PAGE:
• Land stewardship principles to live by • No one needs to stay home
Land stewardship principles to live by
On last week’s walk I saw Kolea, “Golden Plover,” in the park. On this week’s walk there are none, gone north for another summer time.
Remind you of something? The coming and going of life. The great circle of life, found in every great religious text. The cyclical nature of all life on our living planet.
For the farmers that grow no food for our island people to consume, I have this question: When will you people of the agro-chemical corporations address the Hawaiian value that land can be alive and sacred?
The idea of “aloha aina,” a person’s love for the land is real for many people who live on and visit Kauai. This aloha is something that even the children know well and can feel. They plant gardens and fruit trees to show their aloha aina.
From the Free Maui Driving Map I saw: “Hawaiians believed the earth was a living and conscious being, to be cared for as an ancestor. Because of this, Hawaiians are kahu (caretakers) of the land.
They do not dominate it or own it. The Hawaiian takes care of the aina and the aina takes care of the Hawaiian. Pono is being in righteous harmony with one’s self and the environment. I believe that when our agro-chemical corporations are pono, finally coming to grips with the fact that they need to respect and honor the sacred life of the aina, of our mother the earth, this action will restore balance to our world.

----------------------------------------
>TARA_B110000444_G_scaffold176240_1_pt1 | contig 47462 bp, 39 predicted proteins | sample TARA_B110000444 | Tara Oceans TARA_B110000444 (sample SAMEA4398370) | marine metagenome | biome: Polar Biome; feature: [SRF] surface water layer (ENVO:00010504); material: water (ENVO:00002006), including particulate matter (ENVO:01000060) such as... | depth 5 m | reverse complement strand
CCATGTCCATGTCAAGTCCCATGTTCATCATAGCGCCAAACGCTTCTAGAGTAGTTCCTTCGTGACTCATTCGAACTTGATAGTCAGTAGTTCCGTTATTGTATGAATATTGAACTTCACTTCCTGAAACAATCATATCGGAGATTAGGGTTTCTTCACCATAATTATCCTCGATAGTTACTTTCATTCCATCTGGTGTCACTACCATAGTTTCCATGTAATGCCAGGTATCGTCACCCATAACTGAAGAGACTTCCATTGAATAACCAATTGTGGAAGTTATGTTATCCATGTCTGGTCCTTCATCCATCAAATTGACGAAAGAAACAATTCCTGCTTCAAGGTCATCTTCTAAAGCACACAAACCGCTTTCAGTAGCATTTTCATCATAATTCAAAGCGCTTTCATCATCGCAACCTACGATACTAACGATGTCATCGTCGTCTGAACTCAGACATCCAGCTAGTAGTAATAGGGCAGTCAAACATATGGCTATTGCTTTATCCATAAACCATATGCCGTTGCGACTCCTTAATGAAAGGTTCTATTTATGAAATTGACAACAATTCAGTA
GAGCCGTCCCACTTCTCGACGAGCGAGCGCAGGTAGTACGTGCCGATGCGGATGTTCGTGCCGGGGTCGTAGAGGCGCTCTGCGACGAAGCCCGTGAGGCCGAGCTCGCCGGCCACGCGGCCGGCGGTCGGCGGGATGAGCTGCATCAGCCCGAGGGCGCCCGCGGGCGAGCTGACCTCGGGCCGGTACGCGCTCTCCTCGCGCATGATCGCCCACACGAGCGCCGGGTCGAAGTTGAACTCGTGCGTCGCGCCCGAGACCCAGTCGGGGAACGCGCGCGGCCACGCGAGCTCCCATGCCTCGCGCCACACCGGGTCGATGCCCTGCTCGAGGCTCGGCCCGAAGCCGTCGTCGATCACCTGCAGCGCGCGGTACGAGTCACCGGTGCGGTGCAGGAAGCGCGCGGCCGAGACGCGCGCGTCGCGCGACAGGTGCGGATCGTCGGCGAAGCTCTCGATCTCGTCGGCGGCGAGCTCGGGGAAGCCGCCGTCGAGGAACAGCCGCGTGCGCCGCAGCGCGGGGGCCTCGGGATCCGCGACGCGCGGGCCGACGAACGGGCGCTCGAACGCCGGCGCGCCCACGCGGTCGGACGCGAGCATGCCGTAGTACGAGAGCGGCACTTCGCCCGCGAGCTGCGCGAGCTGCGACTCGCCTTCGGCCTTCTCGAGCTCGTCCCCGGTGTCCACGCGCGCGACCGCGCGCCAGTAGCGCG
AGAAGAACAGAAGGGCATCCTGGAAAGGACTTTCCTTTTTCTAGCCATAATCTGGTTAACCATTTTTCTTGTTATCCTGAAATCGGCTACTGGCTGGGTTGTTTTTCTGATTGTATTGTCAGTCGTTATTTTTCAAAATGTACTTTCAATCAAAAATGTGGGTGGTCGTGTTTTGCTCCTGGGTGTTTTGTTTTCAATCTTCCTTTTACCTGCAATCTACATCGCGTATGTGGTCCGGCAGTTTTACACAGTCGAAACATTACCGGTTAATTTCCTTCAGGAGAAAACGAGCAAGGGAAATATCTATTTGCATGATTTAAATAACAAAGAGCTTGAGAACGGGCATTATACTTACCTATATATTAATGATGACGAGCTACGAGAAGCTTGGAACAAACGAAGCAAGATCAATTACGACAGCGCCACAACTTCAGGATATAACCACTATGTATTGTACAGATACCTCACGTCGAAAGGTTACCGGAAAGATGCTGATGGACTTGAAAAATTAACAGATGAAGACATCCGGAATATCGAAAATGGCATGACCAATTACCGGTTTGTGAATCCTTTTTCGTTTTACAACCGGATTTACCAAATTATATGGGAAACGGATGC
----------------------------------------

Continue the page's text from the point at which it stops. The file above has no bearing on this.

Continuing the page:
Mark Jeffers, Hanapepe
No one needs to stay home!
Dr. Richman, as much as I love you and respect you, I don’t think your on May 5 is accurate.
No one tells the Buddhists or anyone else to stay home and not attend the 11:30 a.m. event at the National Day of Prayer. However, a group prayer meeting isunderstood by many to be something that everyone participates in, whether they are at the microphone or not. When one person is leading, others are praying thesame prayer, by agreement. Christians and Jews (and others) are forbidden by their scriptures to pray to other gods. Many feel that if they participate in a prayermeeting that prays to some other god, they would be violating their own conscience. Therefore, the prayer meeting at 11:30 a.m. does not include prayers to othergods. The meeting at 9 a.m. was added for those who want to pray to other gods. But, no one is told to stay home. In fact, I believe most of those at the secondmeeting would love to have Buddhists or others attend.
While I believe in Jesus, I am very thankful for dear friends who are Jewish, Buddhist, etc. We can love each other deeply, whether we are willing to pray to each others’gods, or not.
I encourage more people to pray for our nation today, May 7, at the Rotunda, and every day.
Mark Beeksma, Koloa